Jeran picked up the sword Lissandre had placed on the floor and pointed it toward his assailant. The Draik could not move his head an inch without grazing it, but that did not stop him from trying to sweep his legs under Jeran’s in an attempt to trip him. Jeran simply stepped over the sweep.

      “What is the meaning of this?” shouted Prince Rafael, rising from the ground and wiping off dust from his regalia.

      Chatter erupted from the crowd of attendees. Guards rushed in to deal with the assassins, excusing themselves for every minor lord or duke they pushed aside. The one closest to Jeran was already bound in chains before the guards even reached the others.

      Another guard blocked the exit, preventing the Gnorbu from leaving. A Brightvalian scholar nearby grabbed his amulet and examined it, coming to the correct conclusion that it was used to cast a mesmerizing charm.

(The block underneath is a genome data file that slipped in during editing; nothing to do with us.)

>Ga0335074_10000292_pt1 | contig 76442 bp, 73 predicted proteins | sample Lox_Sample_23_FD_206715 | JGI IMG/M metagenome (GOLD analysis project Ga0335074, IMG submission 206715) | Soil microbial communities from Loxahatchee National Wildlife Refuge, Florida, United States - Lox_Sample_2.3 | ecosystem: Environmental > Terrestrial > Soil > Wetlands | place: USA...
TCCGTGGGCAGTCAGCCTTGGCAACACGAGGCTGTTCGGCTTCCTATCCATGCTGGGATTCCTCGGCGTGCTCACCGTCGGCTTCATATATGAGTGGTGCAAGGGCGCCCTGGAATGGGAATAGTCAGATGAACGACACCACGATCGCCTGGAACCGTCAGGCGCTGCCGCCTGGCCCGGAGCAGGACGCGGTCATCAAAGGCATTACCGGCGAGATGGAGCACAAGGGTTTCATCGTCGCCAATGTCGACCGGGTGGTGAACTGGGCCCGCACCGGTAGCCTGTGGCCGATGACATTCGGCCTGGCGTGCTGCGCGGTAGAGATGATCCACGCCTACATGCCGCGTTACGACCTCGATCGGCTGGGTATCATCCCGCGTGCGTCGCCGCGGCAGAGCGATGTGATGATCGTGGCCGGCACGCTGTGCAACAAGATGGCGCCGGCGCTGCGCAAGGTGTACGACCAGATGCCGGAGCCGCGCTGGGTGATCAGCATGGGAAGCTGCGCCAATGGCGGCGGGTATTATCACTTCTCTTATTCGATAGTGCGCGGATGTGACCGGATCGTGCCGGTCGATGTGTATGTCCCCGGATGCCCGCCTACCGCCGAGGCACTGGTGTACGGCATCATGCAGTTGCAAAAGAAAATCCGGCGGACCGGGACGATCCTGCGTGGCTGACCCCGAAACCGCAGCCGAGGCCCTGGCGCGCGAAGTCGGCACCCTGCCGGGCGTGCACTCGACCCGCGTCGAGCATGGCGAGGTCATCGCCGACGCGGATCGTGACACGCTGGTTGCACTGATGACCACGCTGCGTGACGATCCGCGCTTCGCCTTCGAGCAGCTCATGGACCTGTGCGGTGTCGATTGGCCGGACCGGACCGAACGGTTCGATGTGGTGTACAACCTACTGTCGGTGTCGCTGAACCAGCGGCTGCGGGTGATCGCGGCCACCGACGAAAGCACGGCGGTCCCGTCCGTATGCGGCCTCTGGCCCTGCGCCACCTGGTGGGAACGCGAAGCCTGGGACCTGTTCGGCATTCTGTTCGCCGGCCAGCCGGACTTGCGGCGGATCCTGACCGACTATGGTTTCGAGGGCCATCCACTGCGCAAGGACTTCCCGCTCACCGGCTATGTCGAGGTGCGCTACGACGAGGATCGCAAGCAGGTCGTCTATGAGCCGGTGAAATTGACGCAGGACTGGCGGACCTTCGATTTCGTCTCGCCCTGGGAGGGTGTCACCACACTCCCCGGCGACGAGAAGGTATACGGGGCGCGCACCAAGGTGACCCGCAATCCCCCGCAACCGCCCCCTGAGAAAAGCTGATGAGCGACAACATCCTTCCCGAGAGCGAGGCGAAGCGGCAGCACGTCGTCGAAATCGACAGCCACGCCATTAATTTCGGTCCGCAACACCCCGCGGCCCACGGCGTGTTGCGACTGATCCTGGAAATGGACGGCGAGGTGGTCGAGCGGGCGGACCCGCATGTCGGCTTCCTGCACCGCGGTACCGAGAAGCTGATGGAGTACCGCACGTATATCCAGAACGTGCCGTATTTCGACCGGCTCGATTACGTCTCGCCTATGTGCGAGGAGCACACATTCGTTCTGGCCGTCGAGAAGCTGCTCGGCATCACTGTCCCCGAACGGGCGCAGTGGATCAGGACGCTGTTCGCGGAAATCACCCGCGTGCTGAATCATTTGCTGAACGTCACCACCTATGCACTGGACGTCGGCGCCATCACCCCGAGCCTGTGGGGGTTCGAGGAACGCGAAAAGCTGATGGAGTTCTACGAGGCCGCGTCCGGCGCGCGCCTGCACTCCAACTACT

Jeran spotted Lisha in the distance, her dress reduced to patchwork of torn, muddy pieces of fabric. A bruise formed a large, blue spot down her cheek. Eyes widening, he came for her as soon as time would allow.

      “What happened to you?” he asked.

      Lisha blinked and waited before responding. It was perhaps for the best to cushion the incident in the courtyard with a little white lie so as to not worry him. “I tripped.”

      Jeran furrowed his eyebrows. “That’s really the explanation you’re going for.”

      “What? It was a particularly bad fall, that’s all, and nothing compared to what almost happened to you.”

      What almost happened to you. Lisha couldn’t bring herself to even imagine it, to remember the few dark hours after the war when she really thought he did perish. Jeran was her only family, the Neopian she trusted most. Sure, she had friends, very good friends, in fact, but none of them could trump him. She tried to hold back the tears welling in her eyes.